Charles John Grimm (August 28, 1898 – November 15, 1983), nicknamed "Jolly Cholly", was an American professional baseball player and manager. He played in Major League Baseball as a first baseman, most notably for the Chicago Cubs; he was also a sometime radio sports commentator, and a popular goodwill ambassador for baseball. He played for the Pittsburgh Pirates early in his career, but was traded to the Cubs in 1925 and worked mostly for the Cubs for the rest of his career. Born in St. Louis, Missouri, Grimm was known for being outgoing and chatty, even singing old-fashioned songs while accompanying himself on the banjo.
As a manager for the Cubs, he led the team to National League championships in 1932, 1935 and 1945. He also served as the Cubs' Director of Player Personnel, then the club's title for general manager, from his resignation as field manager in mid-1949 through early 1950. However, Grimm was not comfortable in his front-office post and resigned in February 1950 to manage a Double A team, the Dallas Eagles of the Texas League.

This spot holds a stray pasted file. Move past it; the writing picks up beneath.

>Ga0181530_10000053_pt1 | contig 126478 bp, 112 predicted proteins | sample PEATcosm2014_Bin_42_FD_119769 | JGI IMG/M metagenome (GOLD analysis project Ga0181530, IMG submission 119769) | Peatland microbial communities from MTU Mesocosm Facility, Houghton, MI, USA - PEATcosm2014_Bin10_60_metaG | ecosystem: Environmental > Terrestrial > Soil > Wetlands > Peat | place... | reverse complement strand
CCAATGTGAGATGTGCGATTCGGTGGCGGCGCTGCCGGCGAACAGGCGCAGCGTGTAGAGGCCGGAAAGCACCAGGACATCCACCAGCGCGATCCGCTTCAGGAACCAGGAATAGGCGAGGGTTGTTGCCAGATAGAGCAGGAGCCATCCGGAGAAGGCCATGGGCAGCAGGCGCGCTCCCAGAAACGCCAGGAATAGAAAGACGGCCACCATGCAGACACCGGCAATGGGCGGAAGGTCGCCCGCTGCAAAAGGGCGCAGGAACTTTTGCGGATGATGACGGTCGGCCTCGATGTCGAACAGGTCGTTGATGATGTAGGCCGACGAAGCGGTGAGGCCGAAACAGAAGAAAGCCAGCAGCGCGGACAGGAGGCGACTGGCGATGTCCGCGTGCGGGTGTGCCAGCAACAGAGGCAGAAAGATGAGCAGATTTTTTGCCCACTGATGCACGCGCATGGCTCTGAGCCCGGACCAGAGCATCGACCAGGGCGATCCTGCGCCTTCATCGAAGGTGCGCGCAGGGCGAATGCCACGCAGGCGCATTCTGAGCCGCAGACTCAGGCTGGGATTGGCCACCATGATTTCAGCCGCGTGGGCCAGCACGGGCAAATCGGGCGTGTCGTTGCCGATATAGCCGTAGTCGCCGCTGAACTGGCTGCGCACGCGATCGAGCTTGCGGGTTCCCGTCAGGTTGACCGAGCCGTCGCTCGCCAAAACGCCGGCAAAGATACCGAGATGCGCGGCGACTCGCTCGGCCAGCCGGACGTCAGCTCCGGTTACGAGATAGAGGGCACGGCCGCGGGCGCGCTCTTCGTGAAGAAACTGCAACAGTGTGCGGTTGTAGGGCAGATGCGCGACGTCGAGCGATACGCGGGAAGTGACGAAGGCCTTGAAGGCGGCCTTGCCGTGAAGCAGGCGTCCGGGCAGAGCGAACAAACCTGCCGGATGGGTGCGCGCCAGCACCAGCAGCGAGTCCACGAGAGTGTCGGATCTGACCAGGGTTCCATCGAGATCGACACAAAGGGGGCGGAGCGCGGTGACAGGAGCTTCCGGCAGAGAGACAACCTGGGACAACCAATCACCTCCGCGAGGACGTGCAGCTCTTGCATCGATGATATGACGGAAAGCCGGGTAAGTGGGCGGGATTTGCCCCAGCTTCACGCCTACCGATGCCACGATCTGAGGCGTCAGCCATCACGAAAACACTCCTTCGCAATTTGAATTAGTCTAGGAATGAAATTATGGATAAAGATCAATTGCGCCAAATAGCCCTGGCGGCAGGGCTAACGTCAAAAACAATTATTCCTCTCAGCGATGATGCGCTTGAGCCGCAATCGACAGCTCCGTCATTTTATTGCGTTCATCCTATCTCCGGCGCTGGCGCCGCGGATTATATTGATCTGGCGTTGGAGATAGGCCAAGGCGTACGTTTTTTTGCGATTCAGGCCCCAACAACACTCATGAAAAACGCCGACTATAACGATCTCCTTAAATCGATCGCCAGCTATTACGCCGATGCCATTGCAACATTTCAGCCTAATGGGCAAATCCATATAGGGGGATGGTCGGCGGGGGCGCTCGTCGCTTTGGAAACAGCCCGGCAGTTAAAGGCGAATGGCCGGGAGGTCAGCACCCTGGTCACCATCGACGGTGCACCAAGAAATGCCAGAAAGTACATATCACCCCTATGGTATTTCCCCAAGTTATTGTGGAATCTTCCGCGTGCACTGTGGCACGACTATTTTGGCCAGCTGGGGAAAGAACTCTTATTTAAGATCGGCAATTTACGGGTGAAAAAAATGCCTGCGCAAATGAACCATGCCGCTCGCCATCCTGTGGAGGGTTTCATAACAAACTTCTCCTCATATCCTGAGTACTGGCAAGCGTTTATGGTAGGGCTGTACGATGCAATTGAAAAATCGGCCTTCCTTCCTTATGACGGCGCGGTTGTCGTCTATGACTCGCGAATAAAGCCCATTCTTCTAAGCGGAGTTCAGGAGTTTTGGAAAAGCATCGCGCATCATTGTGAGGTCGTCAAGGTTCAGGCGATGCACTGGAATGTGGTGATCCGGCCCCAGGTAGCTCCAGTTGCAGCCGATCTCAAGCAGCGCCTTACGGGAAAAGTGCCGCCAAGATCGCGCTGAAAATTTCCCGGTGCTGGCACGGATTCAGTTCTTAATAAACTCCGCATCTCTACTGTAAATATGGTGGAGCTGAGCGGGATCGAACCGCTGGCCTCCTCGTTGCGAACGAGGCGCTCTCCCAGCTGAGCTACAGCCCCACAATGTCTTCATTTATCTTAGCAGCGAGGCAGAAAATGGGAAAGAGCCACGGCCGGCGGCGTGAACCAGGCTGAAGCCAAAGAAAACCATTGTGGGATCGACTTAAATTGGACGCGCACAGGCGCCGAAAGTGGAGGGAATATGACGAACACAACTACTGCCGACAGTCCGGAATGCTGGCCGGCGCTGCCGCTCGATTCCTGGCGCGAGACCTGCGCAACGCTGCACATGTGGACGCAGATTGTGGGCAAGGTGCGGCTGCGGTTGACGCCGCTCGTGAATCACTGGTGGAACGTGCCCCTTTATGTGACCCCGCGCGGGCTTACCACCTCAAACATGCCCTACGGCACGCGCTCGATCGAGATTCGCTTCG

Grimm was also a major baseball figure in Milwaukee. He was hired by Bill Veeck to manage his Milwaukee Brewers, then the Cubs' top farm team, during World War II. He returned to the Brewers in 1951 when they were a farm team of the Boston Braves. He was highly successful as a manager during each term, winning the regular season American Association title in 1943 and 1951, and the playoff championship in 1951. On May 30, 1952, Grimm was promoted from Milwaukee to manager of the big league Braves; he would prove to be the last skipper in the history of the Boston NL club. He then managed the Milwaukee Braves for their first three years after their move to Wisconsin in March 1953. Being of German extraction, he was popular in the Beer City, but left the Braves the year before they went to – and won – the World Series in 1957.
He was brought out of retirement to direct the Cubs again in early 1960, but the team got off to a slow start, and owner P.K. Wrigley made the novel move of swapping Grimm with another former manager, Lou Boudreau, who was doing Cubs radiocasts at that time. Grimm had done play-by-play in the past, so he gave it one more go in 1960, before stepping back to the ranks of coaching and then front office duties.
It was in 1961 that Wrigley began his "College of Coaches", of which Grimm was a part but was never designated "Head Coach". One of the Cubs' coaches during that 5-year experiment was baseball's first black coach, Buck O'Neil.
After his retirement from baseball, he lived adjacent to Lake Koshkonong, near Fort Atkinson, Wisconsin. Grimm died in Scottsdale, Arizona at age 85, from cancer. His widow was granted permission to spread his ashes on Wrigley Field.
By Dean Hanley
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